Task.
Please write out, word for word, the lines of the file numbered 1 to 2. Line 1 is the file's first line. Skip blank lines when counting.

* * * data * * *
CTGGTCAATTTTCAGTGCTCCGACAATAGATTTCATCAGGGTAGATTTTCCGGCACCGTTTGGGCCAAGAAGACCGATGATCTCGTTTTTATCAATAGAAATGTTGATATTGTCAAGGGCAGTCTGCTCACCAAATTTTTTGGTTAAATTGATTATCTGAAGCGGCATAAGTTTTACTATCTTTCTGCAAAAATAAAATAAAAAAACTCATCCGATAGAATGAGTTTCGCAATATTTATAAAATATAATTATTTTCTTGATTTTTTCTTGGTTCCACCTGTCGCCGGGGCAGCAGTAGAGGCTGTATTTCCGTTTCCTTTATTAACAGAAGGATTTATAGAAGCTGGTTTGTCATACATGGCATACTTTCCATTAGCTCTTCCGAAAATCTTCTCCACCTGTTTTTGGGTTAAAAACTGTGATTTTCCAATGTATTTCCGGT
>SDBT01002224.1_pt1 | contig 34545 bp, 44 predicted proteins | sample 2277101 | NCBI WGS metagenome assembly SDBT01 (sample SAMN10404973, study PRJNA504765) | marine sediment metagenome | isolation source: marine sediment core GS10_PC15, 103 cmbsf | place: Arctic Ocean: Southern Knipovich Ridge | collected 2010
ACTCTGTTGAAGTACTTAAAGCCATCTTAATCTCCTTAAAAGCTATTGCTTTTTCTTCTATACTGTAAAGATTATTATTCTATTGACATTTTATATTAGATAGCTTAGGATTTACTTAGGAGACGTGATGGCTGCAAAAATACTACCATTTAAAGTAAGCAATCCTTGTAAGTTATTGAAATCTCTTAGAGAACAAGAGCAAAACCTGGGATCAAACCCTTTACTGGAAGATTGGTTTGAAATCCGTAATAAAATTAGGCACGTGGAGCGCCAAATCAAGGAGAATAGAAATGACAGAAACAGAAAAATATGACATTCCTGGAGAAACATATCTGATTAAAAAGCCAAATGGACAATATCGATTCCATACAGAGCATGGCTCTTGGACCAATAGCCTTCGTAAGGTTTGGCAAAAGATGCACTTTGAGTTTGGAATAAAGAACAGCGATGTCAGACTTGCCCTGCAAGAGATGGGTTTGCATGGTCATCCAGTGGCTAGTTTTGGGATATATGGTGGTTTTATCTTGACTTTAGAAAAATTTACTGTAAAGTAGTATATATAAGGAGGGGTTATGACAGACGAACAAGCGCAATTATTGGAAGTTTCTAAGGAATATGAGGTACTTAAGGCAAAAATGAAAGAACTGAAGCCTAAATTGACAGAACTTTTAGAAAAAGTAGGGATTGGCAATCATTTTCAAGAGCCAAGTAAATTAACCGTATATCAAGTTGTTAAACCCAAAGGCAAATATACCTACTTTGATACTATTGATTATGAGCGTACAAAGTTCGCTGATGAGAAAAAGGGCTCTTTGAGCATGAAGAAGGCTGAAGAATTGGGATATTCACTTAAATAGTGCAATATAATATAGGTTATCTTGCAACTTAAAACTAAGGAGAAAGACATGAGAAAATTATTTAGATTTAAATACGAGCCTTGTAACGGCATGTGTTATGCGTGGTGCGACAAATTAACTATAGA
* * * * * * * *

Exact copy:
CTGGTCAATTTTCAGTGCTCCGACAATAGATTTCATCAGGGTAGATTTTCCGGCACCGTTTGGGCCAAGAAGACCGATGATCTCGTTTTTATCAATAGAAATGTTGATATTGTCAAGGGCAGTCTGCTCACCAAATTTTTTGGTTAAATTGATTATCTGAAGCGGCATAAGTTTTACTATCTTTCTGCAAAAATAAAATAAAAAAACTCATCCGATAGAATGAGTTTCGCAATATTTATAAAATATAATTATTTTCTTGATTTTTTCTTGGTTCCACCTGTCGCCGGGGCAGCAGTAGAGGCTGTATTTCCGTTTCCTTTATTAACAGAAGGATTTATAGAAGCTGGTTTGTCATACATGGCATACTTTCCATTAGCTCTTCCGAAAATCTTCTCCACCTGTTTTTGGGTTAAAAACTGTGATTTTCCAATGTATTTCCGGT
>SDBT01002224.1_pt1 | contig 34545 bp, 44 predicted proteins | sample 2277101 | NCBI WGS metagenome assembly SDBT01 (sample SAMN10404973, study PRJNA504765) | marine sediment metagenome | isolation source: marine sediment core GS10_PC15, 103 cmbsf | place: Arctic Ocean: Southern Knipovich Ridge | collected 2010